The FCA did not seek to challenge that H was not partaking in market abuse and, at para 8, Sir Stanley Burnton delineated the issues as (1) whether the FCA had discontinued its proceedings (2) in the event proceedings had not been discontinued, whether the UT had considered whether H had been shown not to be a fit and proper person (3) if the answer to the preceding issue was in the negative, whether the UT had erred in law and (4) if the UT erred in law, what order should be made by the instant court?

IV. Court of Appeal’s Decision

Allowing the Authority’s appeal, the court held as follows.

  • Para 15: The communication of a decision to take no further action, or to discontinue, is an intrinsic part of the process. Parliament has specified to whom and how notice is to be given, in section 389 of the Act and, by delegated legislation, in the Financial Services and Markets Act 2000 (Service of Notices) Regulations 2001. A statement on the Authority’s website, not addressed in any way to the person to whom the decision notice is addressed, is not a sufficient notice of a decision to take no further action for the purposes of the Act so as to render it irrevocable.
  • Para 16: Moreover, H was confronted with the difficulty that, on the evidence before the court, there was no decision to take no further action made by anyone on behalf of the FCA with the requisite authority to do so.
  • Para 25: The FCA could be criticised for its failure to document and to enforce its internal procedures for making discontinuance decisions with the appropriate authority, but those failures did not amount to a decision to discontinue which could be said to be binding upon it.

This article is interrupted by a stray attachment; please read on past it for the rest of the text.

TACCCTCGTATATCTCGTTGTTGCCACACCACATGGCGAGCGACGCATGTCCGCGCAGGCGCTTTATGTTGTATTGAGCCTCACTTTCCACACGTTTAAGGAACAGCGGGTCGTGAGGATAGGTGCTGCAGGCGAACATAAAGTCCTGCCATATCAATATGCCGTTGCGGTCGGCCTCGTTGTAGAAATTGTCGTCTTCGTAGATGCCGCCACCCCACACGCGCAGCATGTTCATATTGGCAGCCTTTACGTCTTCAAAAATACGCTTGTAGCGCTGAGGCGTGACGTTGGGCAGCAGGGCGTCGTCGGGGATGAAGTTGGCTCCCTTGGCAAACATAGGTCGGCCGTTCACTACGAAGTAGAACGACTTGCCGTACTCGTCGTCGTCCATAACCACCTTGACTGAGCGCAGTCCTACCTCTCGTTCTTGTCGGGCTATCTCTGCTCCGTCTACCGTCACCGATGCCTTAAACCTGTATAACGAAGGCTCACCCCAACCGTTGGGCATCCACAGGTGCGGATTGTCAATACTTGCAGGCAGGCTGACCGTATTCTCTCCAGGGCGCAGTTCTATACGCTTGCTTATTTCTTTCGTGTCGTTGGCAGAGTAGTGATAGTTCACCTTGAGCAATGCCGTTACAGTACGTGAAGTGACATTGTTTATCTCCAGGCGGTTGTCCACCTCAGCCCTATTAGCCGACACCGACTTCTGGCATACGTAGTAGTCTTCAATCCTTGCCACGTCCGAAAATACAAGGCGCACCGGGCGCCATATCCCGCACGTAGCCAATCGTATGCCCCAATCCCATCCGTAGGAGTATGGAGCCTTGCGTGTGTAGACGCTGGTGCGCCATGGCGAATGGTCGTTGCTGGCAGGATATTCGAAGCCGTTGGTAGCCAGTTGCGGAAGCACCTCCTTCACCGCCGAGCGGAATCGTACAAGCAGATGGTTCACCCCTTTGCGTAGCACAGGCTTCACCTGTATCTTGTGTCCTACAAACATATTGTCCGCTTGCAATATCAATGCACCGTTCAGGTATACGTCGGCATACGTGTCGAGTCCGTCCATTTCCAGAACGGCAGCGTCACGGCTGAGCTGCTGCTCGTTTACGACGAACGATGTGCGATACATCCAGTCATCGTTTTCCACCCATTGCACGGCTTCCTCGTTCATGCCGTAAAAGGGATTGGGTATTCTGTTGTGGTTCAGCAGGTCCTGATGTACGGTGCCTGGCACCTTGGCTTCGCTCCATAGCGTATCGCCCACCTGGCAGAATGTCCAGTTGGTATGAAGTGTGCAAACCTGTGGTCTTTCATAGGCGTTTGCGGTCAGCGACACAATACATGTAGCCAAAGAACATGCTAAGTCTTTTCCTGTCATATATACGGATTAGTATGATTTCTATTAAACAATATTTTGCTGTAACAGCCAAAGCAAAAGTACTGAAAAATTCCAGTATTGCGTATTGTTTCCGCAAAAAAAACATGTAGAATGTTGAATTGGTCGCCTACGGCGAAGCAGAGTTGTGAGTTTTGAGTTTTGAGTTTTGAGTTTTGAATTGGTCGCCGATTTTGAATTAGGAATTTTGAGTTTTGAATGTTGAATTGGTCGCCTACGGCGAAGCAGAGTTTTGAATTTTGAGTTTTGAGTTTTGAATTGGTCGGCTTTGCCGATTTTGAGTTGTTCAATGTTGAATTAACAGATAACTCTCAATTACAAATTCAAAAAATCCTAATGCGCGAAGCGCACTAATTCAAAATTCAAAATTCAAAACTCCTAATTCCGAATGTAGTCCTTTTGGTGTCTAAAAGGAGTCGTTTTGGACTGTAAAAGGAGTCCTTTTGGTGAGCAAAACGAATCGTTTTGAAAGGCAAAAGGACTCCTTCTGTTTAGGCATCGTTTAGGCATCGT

• Para 28: The UT did err in finding that the Authority was bound by a decision to discontinue, and also that on the basis of the evidence now before the court there was no such decision binding the Authority.
  • Para 29: Lying (which was a live issue in the UT proceedings), by definition deliberate and if intended to mislead, may well of itself demonstrate that a person is not a fit and proper person to carry out a regulated activity, and whether or not it did so in this case was a matter for the UT to address. Yet the UT provided no reasons whatsoever in connection to whether H had been shown not to be a fit and proper person to carry out trading by reason of his false assertions.
  • th-53Paras 31 – 39: The fact that by virtue of his conduct H had tried to mislead the FCA and that he therefore lacked honesty and integrity lay at the heart of the FCA’s case against H as set out in the Authority’s decision notice and its statement of case before the UT. The statutory language in section 57 of the Act – “a person against whom a decision to make a prohibition order is made may refer the matter to the Tribunal” – is such that it is important for the UT to consider all the facts and evidence put before it on a reference. The UT’s consideration of a reference is not ordinary civil litigation because there is a public interest in ensuring that those who were not fit and proper persons to perform functions in relation to a regulated activity were precluded from doing so. Moreover, provided that the applicant was given a fair opportunity to address the FCA’s case, a narrowing of the inquiry by the UT that excluded relevant material from its assessment of an applicant is to be avoided. In the instant case, it was not suggested that H did not have a fair opportunity to address the allegations that he had been guilty of persistent and repeated lying. Equally, if the UT incorrectly restricted its determination, it might be difficult for the Authority to rely on the excluded facts in future in assessing, for example, whether the applicant was a fit and proper person, or should be granted the authorisation he sought to engage in a regulated activity. For the foregoing reasons, it was incumbent on the UT to address whether, even if H was not guilty of market abuse, his lying, which it determined as a fact, demonstrated that he was not a fit and proper person. By not doing so, the UT had erred in law. The matter was remitted to the UT to consider whether a prohibition order was appropriate in the circumstances.